The Chinese Nationalist Party (KMT) yesterday urged the government to establish an agency to address the problem of a falling birthrate.
At a news conference in Taipei ahead of Children’s Day on Sunday, KMT Culture and Communications Committee director-general Alicia Wang (王育敏) said that the number of births in the nation hit a record low of 165,249 last year, citing government statistics.
The low number is “a very serious problem ... that everyone should pay attention to” as it might cause a “national security crisis,” Wang said.
The decline “has a lot to do with the president’s attitude,” she said.
When the number of births reached a low of 166,886 in 2010, then-president Ma Ying-jeou (馬英九) treated it as a national security crisis, Wang said.
Ma addressed the problem and promoted many policies to tackle it, she said, adding that the number of births rose to 196,627 in 2011 and 229,481 in 2012.
Since President Tsai Ing-wen (蔡英文) took office in 2016, the number of births has continued to decline, Wang said, citing statistics showing 208,440 births in 2016, 193,844 in 2017, 181,601 in 2018 and 177,767 in 2019.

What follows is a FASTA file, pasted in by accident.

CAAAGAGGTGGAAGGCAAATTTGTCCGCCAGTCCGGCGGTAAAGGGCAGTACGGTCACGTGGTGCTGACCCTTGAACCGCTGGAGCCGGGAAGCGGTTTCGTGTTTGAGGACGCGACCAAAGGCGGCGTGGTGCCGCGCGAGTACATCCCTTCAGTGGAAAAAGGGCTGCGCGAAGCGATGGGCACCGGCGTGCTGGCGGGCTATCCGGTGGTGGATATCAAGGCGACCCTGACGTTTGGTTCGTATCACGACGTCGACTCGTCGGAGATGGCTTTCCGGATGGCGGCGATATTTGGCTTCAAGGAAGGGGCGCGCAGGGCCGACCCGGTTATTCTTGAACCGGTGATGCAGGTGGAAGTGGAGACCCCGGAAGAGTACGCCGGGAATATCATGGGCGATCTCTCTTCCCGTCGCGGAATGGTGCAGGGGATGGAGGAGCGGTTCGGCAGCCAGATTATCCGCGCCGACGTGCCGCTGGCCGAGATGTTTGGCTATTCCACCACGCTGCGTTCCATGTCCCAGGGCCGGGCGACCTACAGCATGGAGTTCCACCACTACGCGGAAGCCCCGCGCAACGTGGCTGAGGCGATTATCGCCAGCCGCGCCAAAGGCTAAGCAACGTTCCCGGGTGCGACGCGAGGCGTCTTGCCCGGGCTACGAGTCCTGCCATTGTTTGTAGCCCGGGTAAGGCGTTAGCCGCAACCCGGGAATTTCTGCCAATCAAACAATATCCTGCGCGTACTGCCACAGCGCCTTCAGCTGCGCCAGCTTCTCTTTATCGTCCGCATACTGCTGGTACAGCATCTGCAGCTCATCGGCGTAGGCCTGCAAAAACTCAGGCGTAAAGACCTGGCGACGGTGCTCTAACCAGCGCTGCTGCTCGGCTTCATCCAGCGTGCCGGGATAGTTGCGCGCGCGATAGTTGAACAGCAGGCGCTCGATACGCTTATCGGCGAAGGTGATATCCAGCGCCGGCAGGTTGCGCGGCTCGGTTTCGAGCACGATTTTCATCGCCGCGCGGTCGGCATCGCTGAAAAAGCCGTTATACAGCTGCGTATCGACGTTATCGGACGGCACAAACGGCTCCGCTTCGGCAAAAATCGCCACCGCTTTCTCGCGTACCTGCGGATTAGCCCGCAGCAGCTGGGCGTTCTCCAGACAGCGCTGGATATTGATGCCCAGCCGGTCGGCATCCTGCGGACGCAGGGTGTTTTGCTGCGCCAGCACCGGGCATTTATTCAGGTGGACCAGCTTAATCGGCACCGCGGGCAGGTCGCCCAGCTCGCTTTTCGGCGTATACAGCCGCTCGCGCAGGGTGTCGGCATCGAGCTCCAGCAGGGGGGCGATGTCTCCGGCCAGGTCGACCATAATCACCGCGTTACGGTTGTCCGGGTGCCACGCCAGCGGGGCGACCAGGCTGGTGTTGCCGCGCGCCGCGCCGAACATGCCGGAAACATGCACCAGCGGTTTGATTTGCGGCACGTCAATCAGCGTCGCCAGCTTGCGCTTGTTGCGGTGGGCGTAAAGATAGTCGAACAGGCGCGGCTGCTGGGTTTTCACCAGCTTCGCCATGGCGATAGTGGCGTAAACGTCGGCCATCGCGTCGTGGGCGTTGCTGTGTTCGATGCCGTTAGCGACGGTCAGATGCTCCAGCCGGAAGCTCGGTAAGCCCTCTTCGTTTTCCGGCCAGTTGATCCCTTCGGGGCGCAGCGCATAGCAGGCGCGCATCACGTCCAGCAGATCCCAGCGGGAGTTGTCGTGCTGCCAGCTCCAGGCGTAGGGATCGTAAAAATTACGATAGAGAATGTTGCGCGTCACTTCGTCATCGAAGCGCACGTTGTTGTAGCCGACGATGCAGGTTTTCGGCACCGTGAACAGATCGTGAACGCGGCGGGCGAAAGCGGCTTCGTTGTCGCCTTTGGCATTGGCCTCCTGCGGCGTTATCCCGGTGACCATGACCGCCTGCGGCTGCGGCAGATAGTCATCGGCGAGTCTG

The number of births might fall below 150,000 this year, said James Hsueh (薛承泰), a sociology professor at National Taiwan University who served as a minister without portfolio in Ma’s administration.
The birthrate is declining, while the population is aging, Hsueh said.
In 2000, people older than 65 made up about 8.6 percent of the nation’s population, and that figure rose to 16.1 percent last year, he said, adding that the rate could climb to more than 30 percent in 2040.
The government should set up an agency to address the problem as soon as possible, the KMT said in a statement.
It should also respond to calls from children advocacy groups and establish an agency dedicated to children’s cybersecurity, the KMT said.
Separately yesterday, the KMT-affiliated National Policy Foundation called on the government to extend compulsory education for five-year-olds.
Under the Primary and Junior High School Act (國民教育法), children aged six to 15 receive compulsory primary and junior-high school education.
The government’s policy on preschool education is primarily focused on tuition subsidies, creating quasi-public kindergartens, it said.
The government should also guarantee the quality of preschool education to protect the rights of parents and children, the foundation said.
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